COVID19: EMA approves adapted jab for Omicron subvariants

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The European Medicines Agency (EMA) has approved another COVID-19 booster vaccine adapted by BioNTech-Pfizer (Comirnaty) that targets BA.4 and BA.5 subvariants of the Omicron variant.

“It is another key step in supporting Member States’ autumn/winter vaccination efforts,” EU Health Commissioner Stella Kyriakides tweeted, adding that authorisation by the European Commission followed.

On 1 September, EMA gave a positive opinion for approving two vaccines by BioNTech-Pfizer and Moderna (Spikevax), adapted for the subvariant BA of the Omicron variant.

The European Centre for Disease Prevention and Control (ECDC) and EMA have issued joint recommendations for the adapted vaccines in the vaccination campaigns expected by member states before the coming autumn and winter.

ECDC and EMA recommend that the Member States prioritise the vaccination with these boosters of people aged 60 and above, the immunocompromised, vulnerable people with underlying conditions and pregnant women.

It is for use in people aged 12 years and above who have received at least a primary course of vaccination against COVID-19.

“The bivalent vaccines encode the spike protein of the SARS-CoV-2 wild-type as well as a spike protein of an Omicron subvariant.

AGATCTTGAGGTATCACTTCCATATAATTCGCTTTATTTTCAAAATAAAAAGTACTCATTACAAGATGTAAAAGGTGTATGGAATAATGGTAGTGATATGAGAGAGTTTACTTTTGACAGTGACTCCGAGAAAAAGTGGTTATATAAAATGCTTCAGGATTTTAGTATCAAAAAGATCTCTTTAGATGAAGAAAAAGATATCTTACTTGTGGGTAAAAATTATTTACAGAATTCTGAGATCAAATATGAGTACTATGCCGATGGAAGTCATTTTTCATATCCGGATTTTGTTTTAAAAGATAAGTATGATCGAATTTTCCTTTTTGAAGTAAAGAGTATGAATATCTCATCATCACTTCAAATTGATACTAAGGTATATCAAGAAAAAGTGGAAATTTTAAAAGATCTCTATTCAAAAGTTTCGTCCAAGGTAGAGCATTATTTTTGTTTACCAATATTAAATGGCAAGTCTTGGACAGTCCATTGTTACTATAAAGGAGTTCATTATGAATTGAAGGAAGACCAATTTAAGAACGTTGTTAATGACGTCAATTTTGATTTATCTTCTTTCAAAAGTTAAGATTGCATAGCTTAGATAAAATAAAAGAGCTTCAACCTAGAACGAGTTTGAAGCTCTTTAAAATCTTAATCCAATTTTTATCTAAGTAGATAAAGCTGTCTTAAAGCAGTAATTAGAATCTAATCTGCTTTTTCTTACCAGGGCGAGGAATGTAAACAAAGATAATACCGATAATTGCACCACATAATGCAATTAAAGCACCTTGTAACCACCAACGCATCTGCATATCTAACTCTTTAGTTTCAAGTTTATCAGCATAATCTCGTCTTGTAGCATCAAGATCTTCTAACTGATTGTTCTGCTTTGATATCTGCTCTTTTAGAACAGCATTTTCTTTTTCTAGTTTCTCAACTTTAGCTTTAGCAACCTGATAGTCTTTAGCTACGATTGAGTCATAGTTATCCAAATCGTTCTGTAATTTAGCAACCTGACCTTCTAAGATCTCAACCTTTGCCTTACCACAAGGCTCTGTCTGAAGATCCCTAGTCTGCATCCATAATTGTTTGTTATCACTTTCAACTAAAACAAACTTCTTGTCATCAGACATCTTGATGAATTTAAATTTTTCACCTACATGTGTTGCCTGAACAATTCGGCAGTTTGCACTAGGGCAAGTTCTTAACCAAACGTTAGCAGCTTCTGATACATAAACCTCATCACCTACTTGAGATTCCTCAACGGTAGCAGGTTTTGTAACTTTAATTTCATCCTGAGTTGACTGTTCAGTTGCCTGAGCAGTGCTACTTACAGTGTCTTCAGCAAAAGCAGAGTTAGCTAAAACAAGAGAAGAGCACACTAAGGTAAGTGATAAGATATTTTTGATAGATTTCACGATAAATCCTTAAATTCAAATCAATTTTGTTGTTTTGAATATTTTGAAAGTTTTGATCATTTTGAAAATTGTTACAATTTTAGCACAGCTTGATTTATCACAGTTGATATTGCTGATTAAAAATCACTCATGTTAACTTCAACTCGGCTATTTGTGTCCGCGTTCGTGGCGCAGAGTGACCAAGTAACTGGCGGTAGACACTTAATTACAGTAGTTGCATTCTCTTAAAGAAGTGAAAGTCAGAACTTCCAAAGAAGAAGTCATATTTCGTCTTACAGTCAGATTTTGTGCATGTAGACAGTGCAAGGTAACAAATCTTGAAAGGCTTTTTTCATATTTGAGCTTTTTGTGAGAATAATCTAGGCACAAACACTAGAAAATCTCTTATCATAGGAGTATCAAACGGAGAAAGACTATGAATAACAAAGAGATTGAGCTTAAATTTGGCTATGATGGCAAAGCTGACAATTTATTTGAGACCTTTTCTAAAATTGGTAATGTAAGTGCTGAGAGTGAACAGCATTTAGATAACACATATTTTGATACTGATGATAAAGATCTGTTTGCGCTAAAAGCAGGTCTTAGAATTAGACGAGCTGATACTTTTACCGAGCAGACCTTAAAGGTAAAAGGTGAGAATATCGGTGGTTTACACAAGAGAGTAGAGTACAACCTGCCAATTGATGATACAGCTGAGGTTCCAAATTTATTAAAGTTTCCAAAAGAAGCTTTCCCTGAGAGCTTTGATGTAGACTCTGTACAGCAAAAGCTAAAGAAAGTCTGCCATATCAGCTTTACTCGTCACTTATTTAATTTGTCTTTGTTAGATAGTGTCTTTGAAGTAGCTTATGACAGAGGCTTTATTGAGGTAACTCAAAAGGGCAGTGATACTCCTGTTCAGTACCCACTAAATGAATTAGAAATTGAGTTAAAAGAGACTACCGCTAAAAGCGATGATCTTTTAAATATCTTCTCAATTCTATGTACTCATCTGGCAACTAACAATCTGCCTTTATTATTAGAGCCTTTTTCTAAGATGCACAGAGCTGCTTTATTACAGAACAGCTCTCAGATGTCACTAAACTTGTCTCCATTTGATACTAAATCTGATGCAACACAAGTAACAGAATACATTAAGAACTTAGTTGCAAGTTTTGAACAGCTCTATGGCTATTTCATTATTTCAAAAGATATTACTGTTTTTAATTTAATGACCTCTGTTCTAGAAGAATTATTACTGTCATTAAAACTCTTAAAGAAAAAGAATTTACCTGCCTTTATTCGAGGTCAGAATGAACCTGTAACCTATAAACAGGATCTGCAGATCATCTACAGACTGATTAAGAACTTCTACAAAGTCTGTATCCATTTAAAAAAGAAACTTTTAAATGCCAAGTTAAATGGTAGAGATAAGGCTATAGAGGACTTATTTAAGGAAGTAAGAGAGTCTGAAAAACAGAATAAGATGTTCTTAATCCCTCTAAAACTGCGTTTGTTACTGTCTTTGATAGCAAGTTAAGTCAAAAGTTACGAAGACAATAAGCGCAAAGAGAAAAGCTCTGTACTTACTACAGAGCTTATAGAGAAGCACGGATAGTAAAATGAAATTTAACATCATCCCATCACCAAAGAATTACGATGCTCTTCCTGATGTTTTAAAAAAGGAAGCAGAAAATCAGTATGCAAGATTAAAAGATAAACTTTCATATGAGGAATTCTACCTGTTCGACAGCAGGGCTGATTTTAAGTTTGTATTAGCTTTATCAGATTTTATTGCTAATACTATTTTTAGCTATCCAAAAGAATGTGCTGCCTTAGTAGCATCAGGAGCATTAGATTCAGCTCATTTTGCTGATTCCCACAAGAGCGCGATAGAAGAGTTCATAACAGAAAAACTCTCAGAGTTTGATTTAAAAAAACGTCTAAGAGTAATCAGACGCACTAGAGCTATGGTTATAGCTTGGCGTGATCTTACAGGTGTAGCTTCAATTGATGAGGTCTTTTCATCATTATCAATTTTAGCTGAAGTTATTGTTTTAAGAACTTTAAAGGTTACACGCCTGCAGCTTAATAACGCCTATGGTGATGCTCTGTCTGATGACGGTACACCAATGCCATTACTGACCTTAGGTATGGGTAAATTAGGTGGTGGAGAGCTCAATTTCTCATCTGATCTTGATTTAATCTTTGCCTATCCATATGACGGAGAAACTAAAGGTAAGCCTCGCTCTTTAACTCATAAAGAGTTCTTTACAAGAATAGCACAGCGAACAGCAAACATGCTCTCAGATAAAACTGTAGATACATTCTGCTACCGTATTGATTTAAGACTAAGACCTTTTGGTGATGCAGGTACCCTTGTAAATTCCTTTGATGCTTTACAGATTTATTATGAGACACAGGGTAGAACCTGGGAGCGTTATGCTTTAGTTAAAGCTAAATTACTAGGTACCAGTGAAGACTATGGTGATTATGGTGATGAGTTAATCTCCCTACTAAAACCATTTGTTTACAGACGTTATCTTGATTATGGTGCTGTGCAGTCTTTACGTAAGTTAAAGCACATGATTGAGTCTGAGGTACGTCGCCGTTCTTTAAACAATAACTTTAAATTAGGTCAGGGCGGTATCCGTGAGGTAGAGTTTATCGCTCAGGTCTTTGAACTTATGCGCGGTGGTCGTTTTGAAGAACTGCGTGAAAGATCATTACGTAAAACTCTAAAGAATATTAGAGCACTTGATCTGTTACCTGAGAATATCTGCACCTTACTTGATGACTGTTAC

“They aim to provide broader immunisation against COVID-19 caused by the current dominant Omicron sublineages and previous variants of concern,” said Ugur Sahin, CEO and co-founder of BioNTech, in a press release.

The EMA’s Head of Health Threats and Vaccines Strategy, Marco Cavaleri, said that BA.4 and BA.5 adaptive vaccines “are nearly identical to the BA.1 adaptive vaccines in terms of their composition.”

Based on assessed data, the EMA concluded that Comirnaty Original/Omicron BA.4-5 is expected to be more effective than Comirnaty at triggering an immune response against the BA.4 and BA.5 subvariants.

“This booster vaccine will further extend the arsenal of available options that can be used by member states in their re-vaccination campaigns,” Cavaleri said.